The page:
The Federal Bureau of Investigation of the U.S. Government
The Federal Bureau of Investigation of the U.S. government, the FBI, was forced to scrap its $170 million virtual case file (VCF) management system. Official reports blamed numerous delays, cost overruns, and incompatible software. But a deeper examination of the cause of this failure uncovered issues of control, culture, and incompatible organizational systems.
Among its many duties, the FBI is charged with the responsibility to fight crime and terrorism. To do so, it requires a large number of agents located within the United States and around the world. That means agents must be able to share information among themselves within the bureau and with other federal, state, and local law enforcement agencies. But sharing information has never been standard operating procedure for this agency. According to one source, “agents are accustomed to holding information close to their bulletproof vests and scorn the idea of sharing information.” This turned out to be a real problem in an investigation of DarkMarket, an Internet forum that connected buyers and sellers so that they could exchange stolen information such as bank details and credit card numbers. When both the FBI and Secret Service agents were investigating each other as criminals, it took their British colleagues, who knew the secrets of both agencies, to avert a crisis. The Federal Bureau of Investigation of the U.S. Government
Enter the FBI’s efforts to modernize its infrastructure, codenamed “Trilogy.” The efforts included providing agents with 30,000 desktop PCs, high‐bandwidth networks to connect FBI locations around the world, and the VCF project to facilitate sharing of case information worldwide. The FBI Director explained to Congress that VCF would provide “an electronic means for agents to globally send field notes, documents, pieces of intelligence and other evidence so they could hopefully act faster on leads.” It was designed to replace a paper‐intensive process with an electronic, web‐based process. With such a reasonable goal, why didn’t it work? The Federal Bureau of Investigation of the U.S. Government
The CIO of the FBI offered one explanation. He claimed that the FBI needed to change its culture. “If the Bureau is ever going to get the high‐tech analysis and surveillance tools it needs to … fight terrorism, we must move from a decentralized amalgam of 56 field offices … to a seamlessly integrated global intelligence operation capable of sharing information and preventing crimes in real‐time.” He added that the Bureau personnel were also very distrustful of the technology, as well as others not only in other organizations but also within the FBI.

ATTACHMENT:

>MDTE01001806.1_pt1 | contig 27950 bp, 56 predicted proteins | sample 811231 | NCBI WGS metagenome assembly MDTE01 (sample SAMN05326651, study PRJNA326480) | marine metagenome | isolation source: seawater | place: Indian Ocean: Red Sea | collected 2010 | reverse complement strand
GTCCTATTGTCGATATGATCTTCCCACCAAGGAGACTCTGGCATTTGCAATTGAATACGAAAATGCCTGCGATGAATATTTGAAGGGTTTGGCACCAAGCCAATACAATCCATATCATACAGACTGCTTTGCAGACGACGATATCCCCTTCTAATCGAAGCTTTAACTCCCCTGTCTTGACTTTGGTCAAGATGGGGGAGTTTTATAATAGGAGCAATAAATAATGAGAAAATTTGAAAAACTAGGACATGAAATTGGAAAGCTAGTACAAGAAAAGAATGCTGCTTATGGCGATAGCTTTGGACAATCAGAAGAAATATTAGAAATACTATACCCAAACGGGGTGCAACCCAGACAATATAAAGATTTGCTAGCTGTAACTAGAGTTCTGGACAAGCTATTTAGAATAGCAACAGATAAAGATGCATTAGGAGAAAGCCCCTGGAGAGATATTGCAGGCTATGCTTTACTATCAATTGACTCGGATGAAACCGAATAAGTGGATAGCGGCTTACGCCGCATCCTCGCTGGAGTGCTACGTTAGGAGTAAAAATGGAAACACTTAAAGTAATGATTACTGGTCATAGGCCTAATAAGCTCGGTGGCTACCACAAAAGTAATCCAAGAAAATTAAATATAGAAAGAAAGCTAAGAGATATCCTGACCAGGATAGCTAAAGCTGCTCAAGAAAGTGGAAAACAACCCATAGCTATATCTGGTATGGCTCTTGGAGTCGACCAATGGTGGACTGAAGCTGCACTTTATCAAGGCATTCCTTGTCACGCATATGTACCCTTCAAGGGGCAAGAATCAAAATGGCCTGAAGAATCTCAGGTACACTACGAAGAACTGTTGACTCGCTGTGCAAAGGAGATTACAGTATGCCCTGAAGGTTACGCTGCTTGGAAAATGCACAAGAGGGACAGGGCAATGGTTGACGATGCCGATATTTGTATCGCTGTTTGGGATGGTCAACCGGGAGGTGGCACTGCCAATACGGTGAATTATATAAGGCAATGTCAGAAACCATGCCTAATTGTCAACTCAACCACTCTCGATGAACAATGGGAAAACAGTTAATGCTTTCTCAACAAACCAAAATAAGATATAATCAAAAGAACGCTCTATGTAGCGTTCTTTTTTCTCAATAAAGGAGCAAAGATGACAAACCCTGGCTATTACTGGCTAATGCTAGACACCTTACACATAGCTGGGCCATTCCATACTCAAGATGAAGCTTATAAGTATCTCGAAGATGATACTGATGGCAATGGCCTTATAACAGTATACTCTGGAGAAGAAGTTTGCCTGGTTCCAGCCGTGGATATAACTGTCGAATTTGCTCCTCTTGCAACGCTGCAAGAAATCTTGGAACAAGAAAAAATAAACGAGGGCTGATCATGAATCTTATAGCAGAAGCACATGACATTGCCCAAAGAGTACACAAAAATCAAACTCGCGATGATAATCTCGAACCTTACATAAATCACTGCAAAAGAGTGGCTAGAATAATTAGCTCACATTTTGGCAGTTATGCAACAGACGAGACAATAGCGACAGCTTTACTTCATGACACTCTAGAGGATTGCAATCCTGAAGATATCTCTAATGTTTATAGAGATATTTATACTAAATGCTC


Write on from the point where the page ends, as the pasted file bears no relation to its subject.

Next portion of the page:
A former project manager at the FBI further explained: “They work under the idea that everything needs to be kept secret. But everything doesn’t have to be kept secret. To do this right, you have to share information.”
The VCF system has been shut down, but the CIO is working on a new approach. He is busy trying to win buy‐in from agents in the field so that the next case management system will work. The Director of the FBI has helped too. He reorganized the governance of IT, taking its budget control away from the districts and giving total IT budget authority to the CIO.
The FBI built a new case management system called Sentinel. The new system includes workflow, document management, record management, audit trails, access control, and single sign‐on. It provides enhanced information sharing, search, and analysis capabilities to FBI agents and facilitates information sharing with members of the law enforcement and intelligence communities. The Federal Bureau of Investigation of the U.S. Government
The FBI also has a billion‐dollar Next Generation Identification (NGI) system with 52 million searchable facial images and 100 million individual fingerprint records as well as millions of palm prints, DNA samples, and iris scans. NGI can scan mug shots for a match and pick out suspects from a crowd scanned by a security camera or in a photograph on the Internet. The information can be exchanged with 18,000 law enforcement agencies 24 hours a day, 365 days a year.i When combined with Sentinel, NGI further enhances the effectiveness of the FBI’s antiterror efforts. The Federal Bureau of Investigation of the U.S. Government